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Proffered Paper - Non-metastatic NSCLC and other thoracic malignancies

1783O - Patient reported outcomes from a randomized phase II trial comparing standard-dose with high-dose twice daily (BID) thoracic radiotherapy (TRT) in limited stage small cell lung cancer (LS SCLC)

Date

19 Sep 2020

Session

Proffered Paper - Non-metastatic NSCLC and other thoracic malignancies

Presenters

Bjorn Gronberg

Citation

Annals of Oncology (2020) 31 (suppl_4): S974-S987. 10.1016/annonc/annonc290

Authors

B.H. Gronberg1, K.T. Killingberg2, K. Stokke2, T.O. Halvorsen1

Author affiliations

  • 1 Department Of Clinical And Molecular Medicine, NTNU - Norwegian University of Science and Technology, 7491 - Trondheim/NO
  • 2 Department Of Clinical And Molecular Medicine, NTNU-Norwegian University of Science and Technology, 7491 - Trondheim/NO
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Resources

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Abstract 1783O

Background

Concurrent chemoradiotherapy is the standard treatment of LS SCLC. BID TRT of 45 Gy is the most recommended schedule. Only 30% are cured, and there is a need for better treatment. A higher TRT dose might improve local control and survival, and we conducted a phase II trial comparing BID TRT of 45 Gy with 60 Gy. There have been major concerns about toxicity from BID TRT. Here we present the patient reported health-related quality of life (HRQoL) from our trial.

Methods

Patients received 4 courses of platinum/etoposide (PE) and were randomized to receive TRT of 45 or 60 Gy after the second PE-course. Responders received prophylactic cranial irradiation (PCI) of 25-30 Gy. Patients reported HRQoL on the EORTC QLQ C30/LC13 at weeks 0, 4 (before TRT), 8 (end of TRT), 12 (response evaluation), 16 (end of PCI), 22, 32, 42 and 52. Primary HRQoL-endpoints were dysphagia, dyspnea, global QoL and physical function. A difference in mean score of ≥10 was considered clinically relevant.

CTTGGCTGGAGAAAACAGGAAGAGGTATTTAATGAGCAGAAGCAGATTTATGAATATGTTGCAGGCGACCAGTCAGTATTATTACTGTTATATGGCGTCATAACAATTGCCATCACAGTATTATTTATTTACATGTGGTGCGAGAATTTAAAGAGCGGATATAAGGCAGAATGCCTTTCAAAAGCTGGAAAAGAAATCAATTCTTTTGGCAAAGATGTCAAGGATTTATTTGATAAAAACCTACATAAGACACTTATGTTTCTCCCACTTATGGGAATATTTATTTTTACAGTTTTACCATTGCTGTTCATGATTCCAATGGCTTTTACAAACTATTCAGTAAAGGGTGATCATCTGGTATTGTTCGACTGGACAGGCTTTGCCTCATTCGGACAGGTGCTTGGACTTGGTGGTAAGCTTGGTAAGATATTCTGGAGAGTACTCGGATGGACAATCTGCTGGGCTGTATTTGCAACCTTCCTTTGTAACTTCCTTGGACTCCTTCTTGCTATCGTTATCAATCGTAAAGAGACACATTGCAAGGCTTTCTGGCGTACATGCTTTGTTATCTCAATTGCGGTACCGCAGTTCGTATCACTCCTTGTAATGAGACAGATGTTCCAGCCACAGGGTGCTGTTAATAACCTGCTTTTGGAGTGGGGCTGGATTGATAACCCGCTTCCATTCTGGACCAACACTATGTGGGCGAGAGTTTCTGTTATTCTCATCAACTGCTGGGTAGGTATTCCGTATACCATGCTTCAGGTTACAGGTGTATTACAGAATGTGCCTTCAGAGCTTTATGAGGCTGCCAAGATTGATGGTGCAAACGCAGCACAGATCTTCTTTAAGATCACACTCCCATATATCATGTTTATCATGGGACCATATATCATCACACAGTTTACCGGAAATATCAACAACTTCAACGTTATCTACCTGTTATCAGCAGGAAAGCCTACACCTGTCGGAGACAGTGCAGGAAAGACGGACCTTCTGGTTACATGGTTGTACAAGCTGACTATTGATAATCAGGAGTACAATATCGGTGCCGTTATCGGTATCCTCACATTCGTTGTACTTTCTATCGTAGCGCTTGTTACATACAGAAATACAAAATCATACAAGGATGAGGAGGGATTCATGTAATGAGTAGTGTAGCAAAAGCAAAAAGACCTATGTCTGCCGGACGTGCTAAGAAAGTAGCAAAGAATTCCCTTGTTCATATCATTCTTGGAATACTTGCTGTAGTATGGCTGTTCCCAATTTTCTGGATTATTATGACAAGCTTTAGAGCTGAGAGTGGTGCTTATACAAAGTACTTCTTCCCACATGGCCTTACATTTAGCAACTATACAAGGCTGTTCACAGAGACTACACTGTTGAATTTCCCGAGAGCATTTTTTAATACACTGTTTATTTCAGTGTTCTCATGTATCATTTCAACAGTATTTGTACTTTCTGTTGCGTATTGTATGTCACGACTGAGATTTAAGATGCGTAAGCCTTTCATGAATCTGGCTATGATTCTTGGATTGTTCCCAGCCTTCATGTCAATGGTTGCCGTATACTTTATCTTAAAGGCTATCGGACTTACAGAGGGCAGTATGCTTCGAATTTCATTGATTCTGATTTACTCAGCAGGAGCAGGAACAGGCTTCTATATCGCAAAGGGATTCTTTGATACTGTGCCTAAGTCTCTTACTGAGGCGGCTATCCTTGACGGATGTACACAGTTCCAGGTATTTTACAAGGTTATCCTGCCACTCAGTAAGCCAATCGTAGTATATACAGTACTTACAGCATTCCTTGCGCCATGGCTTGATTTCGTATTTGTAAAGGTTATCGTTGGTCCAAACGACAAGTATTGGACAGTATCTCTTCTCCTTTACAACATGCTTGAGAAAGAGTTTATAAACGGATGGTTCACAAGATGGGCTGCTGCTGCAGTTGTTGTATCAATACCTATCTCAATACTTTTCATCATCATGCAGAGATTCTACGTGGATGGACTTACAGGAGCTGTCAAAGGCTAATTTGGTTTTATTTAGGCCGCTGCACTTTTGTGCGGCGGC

Results

Between 2014-2018, 160 patients eligible for the present analyses were enrolled. Median age was 65, 58% women, 10% had PS 2 and 81% stage III. There were no significant differences in objectively assessed toxicity, and there was less radiotoxicity than in many previous studies. The high-dose arm achieved a significantly improved 2-year survival (primary endpoint) (46% vs. 70%; p=.002) and median overall survival (23 vs. 42 months; p=.027). The completion rate of questionnaires at each timepoint ranged from 61%-76%. Patients reported an increase in dysphagia from TRT with a max. level at w8 (45 Gy: mean score 45.1 points, 60 Gy: 51.9). 60 Gy patients had more dysphagia at w12 (45 Gy: 18.3, 60 Gy: 32.8) and w16 (45 Gy: 7.3, 60 Gy: 18.4), but after w22, the level of dysphagia returned to pre-treatment values in both arms. There were no significant differences in dyspnea, global quality of life or physical functioning, or on any other HRQoL scales, at any timepoint.

Conclusions

High-dose BID TRT significantly improved survival and was well tolerated both in terms of toxicity and patient reported HRQoL, though some patients on the high-dose arm needed a longer time to recover from radiation-induced dysphagia.

Clinical trial identification

NCT02041845.

Editorial acknowledgement

Legal entity responsible for the study

NTNU-Norwegian University of Science and Technology.

Funding

The Norwegian Cancer Society and The Liaison Committee for Education, Research and Innovation in Central Norway.

Disclosure

All authors have declared no conflicts of interest.

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